|Just an example of a caption for this old flash camera photo for image optimization. Notice the reference to the URL in the image.|
Google’s implementation of Universal Search has changed the whole search landscape and settled the often debated SEO issue of whether the use of ALT text and keywords in image file names have any effect on rankings. In two words – they do.
For those who don’t know what Universal Search is, Google is now blending search results from all of their search properties – web pages, images, books, videos, etc. Where a search in Google used to bring up a page of HTML results, you will now get all of the above. This means everything on your site must be optimized these days, not just your web pages.
So, as a follow-up to my original S E O 101 post, here are some tips to make the most of your site’s images.
1. Context is extremely important. Images can rank based on what surrounds them on the page. Pay attention to keyword text, headings, etc. on the page. Image-only sites generally only work well if it is an extremely well-known brand or product. Otherwise, you need keyword rich text.
2. URL content text is important, too. The text of your URL is looked at as part of the context surrounding the image. The domain name, directory name and filename of the image (name it with keywords) are taken into consideration as far as relevance.
3. Use captions if possible. Take a tip from newspaper photos and place keyword rich captions with your images. Make the text good, quality content, not keyword spam.
4. Proper image type is crucial. Make absolutely sure your photographs are .jpg and not .gif. The .jpg format is standard for photographs whereas the .gif format is normally used for graphic images.
5. Images can effect reputation management. Non-flattering images can really hurt you. Optimizing your images can help push any images you would rather the public not see off the results pages.
6. Create a sitemap feed of images. As with web pages, the search engines can follow a sitemap that you create of images that you want spidered.
7. Use descriptive ALT text. Search optimizers used to debate over whether ALT text had any influence on rankings. That debate is over. Optimize your images using descriptive keyword-rich ALT text. Don’t stuff the ALT attribute. Make it short and to the point. The keyword rich ALT text for your images could be the tie-breaker over who gets the top spot, so always use it.
8. Use the word “picture” or “photo” in your ALT text. Some searchers do use those words when they search for images.
9. Label images with your brand or URL. This will capture some home page traffic for you. Watermark the images or just add your URL somewhere.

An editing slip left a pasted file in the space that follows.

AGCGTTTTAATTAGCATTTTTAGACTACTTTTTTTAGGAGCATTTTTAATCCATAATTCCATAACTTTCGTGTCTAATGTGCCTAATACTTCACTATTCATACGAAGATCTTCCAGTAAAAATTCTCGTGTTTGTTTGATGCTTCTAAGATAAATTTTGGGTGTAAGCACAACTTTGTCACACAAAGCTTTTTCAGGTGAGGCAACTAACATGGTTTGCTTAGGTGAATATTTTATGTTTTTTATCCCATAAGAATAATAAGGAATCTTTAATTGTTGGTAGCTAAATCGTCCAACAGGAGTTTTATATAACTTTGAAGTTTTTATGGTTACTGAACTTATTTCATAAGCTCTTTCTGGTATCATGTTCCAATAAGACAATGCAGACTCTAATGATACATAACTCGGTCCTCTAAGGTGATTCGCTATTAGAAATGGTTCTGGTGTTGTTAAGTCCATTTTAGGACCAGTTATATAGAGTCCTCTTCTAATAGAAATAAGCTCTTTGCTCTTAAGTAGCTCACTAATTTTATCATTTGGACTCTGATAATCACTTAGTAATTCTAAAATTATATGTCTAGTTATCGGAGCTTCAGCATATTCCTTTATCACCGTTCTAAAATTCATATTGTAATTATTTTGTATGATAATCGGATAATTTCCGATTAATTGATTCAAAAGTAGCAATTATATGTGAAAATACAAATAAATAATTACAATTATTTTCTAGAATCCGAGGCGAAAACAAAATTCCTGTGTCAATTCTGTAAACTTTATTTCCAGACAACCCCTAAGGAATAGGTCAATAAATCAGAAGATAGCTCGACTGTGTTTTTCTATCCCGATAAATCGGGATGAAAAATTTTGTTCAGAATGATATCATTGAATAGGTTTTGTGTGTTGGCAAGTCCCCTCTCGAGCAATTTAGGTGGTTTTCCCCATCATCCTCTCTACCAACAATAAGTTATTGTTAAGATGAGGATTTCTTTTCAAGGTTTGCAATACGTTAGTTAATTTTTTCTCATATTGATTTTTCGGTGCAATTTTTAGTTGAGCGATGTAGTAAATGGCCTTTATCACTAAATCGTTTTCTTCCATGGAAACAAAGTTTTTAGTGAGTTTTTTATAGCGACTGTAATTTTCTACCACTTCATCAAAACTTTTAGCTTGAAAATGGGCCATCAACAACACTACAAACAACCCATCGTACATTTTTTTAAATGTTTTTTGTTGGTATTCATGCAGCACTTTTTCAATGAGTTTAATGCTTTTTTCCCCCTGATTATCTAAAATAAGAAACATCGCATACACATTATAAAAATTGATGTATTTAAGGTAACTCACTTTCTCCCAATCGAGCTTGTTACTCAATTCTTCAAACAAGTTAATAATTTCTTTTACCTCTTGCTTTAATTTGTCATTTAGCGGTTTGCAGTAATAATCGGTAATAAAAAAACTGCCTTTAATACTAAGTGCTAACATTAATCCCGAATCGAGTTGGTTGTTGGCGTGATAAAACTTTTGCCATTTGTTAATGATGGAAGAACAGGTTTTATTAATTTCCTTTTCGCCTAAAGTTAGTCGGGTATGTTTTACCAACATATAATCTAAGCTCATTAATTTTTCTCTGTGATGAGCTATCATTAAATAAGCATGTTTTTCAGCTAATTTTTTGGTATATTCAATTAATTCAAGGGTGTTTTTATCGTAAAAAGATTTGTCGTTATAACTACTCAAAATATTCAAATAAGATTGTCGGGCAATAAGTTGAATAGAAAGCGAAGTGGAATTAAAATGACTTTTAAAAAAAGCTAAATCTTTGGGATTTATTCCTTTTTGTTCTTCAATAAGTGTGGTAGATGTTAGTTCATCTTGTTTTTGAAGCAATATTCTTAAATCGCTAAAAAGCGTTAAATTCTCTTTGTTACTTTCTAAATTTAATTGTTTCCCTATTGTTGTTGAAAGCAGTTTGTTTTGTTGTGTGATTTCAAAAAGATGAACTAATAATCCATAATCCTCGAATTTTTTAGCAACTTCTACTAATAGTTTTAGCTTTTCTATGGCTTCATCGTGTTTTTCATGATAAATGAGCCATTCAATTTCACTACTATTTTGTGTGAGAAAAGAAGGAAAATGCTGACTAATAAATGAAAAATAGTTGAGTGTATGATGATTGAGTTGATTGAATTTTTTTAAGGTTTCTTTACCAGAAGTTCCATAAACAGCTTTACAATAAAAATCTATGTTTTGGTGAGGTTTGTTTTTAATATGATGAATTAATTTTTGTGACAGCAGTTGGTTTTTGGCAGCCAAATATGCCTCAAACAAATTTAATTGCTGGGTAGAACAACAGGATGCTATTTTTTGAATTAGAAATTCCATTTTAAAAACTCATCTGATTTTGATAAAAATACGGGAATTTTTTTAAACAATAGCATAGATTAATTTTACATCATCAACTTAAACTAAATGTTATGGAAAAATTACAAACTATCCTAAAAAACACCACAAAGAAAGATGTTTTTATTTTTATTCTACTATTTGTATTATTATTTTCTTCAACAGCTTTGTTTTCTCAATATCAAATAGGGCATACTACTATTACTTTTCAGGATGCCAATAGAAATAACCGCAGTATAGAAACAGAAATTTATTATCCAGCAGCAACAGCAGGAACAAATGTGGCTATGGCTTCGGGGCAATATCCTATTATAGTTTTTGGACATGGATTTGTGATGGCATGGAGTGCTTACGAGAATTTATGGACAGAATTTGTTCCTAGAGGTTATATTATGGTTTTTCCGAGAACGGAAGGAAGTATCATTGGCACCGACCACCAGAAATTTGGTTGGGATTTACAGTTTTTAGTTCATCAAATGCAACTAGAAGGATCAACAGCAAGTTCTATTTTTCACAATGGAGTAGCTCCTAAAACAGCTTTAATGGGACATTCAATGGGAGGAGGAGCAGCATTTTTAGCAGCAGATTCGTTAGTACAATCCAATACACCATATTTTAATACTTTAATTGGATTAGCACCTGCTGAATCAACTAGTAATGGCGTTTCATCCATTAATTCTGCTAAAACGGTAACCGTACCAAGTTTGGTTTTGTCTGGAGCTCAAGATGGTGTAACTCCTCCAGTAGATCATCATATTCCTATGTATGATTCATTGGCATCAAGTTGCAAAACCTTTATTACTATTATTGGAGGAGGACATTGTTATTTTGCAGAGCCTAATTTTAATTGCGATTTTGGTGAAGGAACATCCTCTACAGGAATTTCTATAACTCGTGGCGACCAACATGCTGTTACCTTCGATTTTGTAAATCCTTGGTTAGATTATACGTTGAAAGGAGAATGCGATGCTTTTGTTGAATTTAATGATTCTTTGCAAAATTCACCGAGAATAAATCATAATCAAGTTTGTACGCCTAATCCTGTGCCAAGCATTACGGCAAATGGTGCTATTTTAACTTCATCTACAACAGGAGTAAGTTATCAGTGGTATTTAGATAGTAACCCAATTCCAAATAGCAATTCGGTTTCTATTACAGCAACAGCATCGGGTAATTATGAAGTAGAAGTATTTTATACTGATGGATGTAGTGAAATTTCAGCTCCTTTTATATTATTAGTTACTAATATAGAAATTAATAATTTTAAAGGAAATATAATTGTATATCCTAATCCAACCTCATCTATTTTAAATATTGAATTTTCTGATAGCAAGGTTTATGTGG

10. Use high quality images. Unique images with good contrast tend to be the best.
11. Add photos to Google Maps. Fluff up your Google Maps listing with photos and images. These can influence visitors who find you through local search, etc.
12. Post images to Flickr. Open a Flickr account and put unique photos in your account. Basically, each photo you put up is its own web page with a title, description and tags. You can include a link back to your site and share the photos with other Flickr users and social sites.
13. Use Feedburner. I know this might sound strange since Feedburner is for RSS feeds, but if you handle your RSS feed through this free Google-owned service, you can also have images you post to your Flickr account included in the e-mail updates that are sent to e-mail subscribers of your RSS feed. This is all set up in your Feedburner account admin.
As always, these are just a few tips to get you going in your image optimization project. The suggestions on this page are by no means the only ways to optimize your images. Please note that many of these tips also apply to multimedia files like video and audio, too.
This article is intended as a companion piece to S E O 101 and will be updated periodically.
I go into more detail in my S E O 101 workshop, offered to web site owners and small businesses. Check my blog at http://www.weboptimist.com for more information or contact me to set up a custom workshop for your business group of five or more people in the Palm Springs area of Southern California. Travel is possible for large groups.
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